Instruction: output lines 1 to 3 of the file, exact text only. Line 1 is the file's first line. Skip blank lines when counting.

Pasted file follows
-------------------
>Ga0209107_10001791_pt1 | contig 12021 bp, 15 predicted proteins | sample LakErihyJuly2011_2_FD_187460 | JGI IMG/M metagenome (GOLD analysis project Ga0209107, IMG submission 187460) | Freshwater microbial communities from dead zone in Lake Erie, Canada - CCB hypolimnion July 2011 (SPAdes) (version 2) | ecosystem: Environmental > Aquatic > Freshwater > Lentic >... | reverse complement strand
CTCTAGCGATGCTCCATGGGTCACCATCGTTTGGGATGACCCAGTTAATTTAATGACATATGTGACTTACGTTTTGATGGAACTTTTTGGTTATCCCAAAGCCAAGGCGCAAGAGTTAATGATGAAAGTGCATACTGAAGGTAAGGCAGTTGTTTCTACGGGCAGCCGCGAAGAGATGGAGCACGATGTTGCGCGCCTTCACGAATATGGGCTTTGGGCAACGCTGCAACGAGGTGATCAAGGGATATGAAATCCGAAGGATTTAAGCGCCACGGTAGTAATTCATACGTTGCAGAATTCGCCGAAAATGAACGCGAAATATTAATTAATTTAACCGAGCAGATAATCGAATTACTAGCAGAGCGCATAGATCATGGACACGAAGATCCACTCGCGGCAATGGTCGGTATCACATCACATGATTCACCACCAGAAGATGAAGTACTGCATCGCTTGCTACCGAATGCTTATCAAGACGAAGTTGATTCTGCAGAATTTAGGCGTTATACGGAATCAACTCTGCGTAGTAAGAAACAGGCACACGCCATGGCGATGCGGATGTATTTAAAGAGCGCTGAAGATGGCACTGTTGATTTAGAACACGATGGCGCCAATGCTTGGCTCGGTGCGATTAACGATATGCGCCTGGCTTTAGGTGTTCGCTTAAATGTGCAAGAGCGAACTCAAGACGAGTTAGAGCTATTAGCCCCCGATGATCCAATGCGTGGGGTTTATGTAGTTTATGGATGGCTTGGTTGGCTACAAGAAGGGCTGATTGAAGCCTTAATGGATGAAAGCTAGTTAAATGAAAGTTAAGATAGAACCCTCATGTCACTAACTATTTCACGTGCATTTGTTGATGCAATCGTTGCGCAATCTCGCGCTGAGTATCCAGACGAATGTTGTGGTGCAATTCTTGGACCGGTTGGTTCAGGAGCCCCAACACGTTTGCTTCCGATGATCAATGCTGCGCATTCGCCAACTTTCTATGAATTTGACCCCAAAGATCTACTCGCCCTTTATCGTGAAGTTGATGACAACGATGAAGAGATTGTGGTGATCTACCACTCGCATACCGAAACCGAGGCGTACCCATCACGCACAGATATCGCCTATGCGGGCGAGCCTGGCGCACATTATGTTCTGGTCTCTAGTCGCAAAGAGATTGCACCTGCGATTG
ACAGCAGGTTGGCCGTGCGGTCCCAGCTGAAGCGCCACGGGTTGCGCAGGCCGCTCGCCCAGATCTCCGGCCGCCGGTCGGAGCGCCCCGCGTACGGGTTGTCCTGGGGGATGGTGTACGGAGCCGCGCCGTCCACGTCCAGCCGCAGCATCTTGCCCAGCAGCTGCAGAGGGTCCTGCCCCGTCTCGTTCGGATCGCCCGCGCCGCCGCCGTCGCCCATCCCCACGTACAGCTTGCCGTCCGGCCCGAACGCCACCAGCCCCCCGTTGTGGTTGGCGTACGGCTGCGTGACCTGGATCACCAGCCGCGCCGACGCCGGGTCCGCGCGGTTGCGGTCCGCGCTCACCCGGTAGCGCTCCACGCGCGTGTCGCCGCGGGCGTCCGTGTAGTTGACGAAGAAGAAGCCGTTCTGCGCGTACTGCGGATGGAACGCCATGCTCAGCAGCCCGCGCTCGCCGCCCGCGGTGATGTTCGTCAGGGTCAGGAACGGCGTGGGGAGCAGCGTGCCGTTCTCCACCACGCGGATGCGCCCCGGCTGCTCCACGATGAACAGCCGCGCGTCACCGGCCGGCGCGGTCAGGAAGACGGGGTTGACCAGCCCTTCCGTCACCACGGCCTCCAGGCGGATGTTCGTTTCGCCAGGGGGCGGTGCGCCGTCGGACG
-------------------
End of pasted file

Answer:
>Ga0209107_10001791_pt1 | contig 12021 bp, 15 predicted proteins | sample LakErihyJuly2011_2_FD_187460 | JGI IMG/M metagenome (GOLD analysis project Ga0209107, IMG submission 187460) | Freshwater microbial communities from dead zone in Lake Erie, Canada - CCB hypolimnion July 2011 (SPAdes) (version 2) | ecosystem: Environmental > Aquatic > Freshwater > Lentic >... | reverse complement strand
CTCTAGCGATGCTCCATGGGTCACCATCGTTTGGGATGACCCAGTTAATTTAATGACATATGTGACTTACGTTTTGATGGAACTTTTTGGTTATCCCAAAGCCAAGGCGCAAGAGTTAATGATGAAAGTGCATACTGAAGGTAAGGCAGTTGTTTCTACGGGCAGCCGCGAAGAGATGGAGCACGATGTTGCGCGCCTTCACGAATATGGGCTTTGGGCAACGCTGCAACGAGGTGATCAAGGGATATGAAATCCGAAGGATTTAAGCGCCACGGTAGTAATTCATACGTTGCAGAATTCGCCGAAAATGAACGCGAAATATTAATTAATTTAACCGAGCAGATAATCGAATTACTAGCAGAGCGCATAGATCATGGACACGAAGATCCACTCGCGGCAATGGTCGGTATCACATCACATGATTCACCACCAGAAGATGAAGTACTGCATCGCTTGCTACCGAATGCTTATCAAGACGAAGTTGATTCTGCAGAATTTAGGCGTTATACGGAATCAACTCTGCGTAGTAAGAAACAGGCACACGCCATGGCGATGCGGATGTATTTAAAGAGCGCTGAAGATGGCACTGTTGATTTAGAACACGATGGCGCCAATGCTTGGCTCGGTGCGATTAACGATATGCGCCTGGCTTTAGGTGTTCGCTTAAATGTGCAAGAGCGAACTCAAGACGAGTTAGAGCTATTAGCCCCCGATGATCCAATGCGTGGGGTTTATGTAGTTTATGGATGGCTTGGTTGGCTACAAGAAGGGCTGATTGAAGCCTTAATGGATGAAAGCTAGTTAAATGAAAGTTAAGATAGAACCCTCATGTCACTAACTATTTCACGTGCATTTGTTGATGCAATCGTTGCGCAATCTCGCGCTGAGTATCCAGACGAATGTTGTGGTGCAATTCTTGGACCGGTTGGTTCAGGAGCCCCAACACGTTTGCTTCCGATGATCAATGCTGCGCATTCGCCAACTTTCTATGAATTTGACCCCAAAGATCTACTCGCCCTTTATCGTGAAGTTGATGACAACGATGAAGAGATTGTGGTGATCTACCACTCGCATACCGAAACCGAGGCGTACCCATCACGCACAGATATCGCCTATGCGGGCGAGCCTGGCGCACATTATGTTCTGGTCTCTAGTCGCAAAGAGATTGCACCTGCGATTG
ACAGCAGGTTGGCCGTGCGGTCCCAGCTGAAGCGCCACGGGTTGCGCAGGCCGCTCGCCCAGATCTCCGGCCGCCGGTCGGAGCGCCCCGCGTACGGGTTGTCCTGGGGGATGGTGTACGGAGCCGCGCCGTCCACGTCCAGCCGCAGCATCTTGCCCAGCAGCTGCAGAGGGTCCTGCCCCGTCTCGTTCGGATCGCCCGCGCCGCCGCCGTCGCCCATCCCCACGTACAGCTTGCCGTCCGGCCCGAACGCCACCAGCCCCCCGTTGTGGTTGGCGTACGGCTGCGTGACCTGGATCACCAGCCGCGCCGACGCCGGGTCCGCGCGGTTGCGGTCCGCGCTCACCCGGTAGCGCTCCACGCGCGTGTCGCCGCGGGCGTCCGTGTAGTTGACGAAGAAGAAGCCGTTCTGCGCGTACTGCGGATGGAACGCCATGCTCAGCAGCCCGCGCTCGCCGCCCGCGGTGATGTTCGTCAGGGTCAGGAACGGCGTGGGGAGCAGCGTGCCGTTCTCCACCACGCGGATGCGCCCCGGCTGCTCCACGATGAACAGCCGCGCGTCACCGGCCGGCGCGGTCAGGAAGACGGGGTTGACCAGCCCTTCCGTCACCACGGCCTCCAGGCGGATGTTCGTTTCGCCAGGGGGCGGTGCGCCGTCGGACG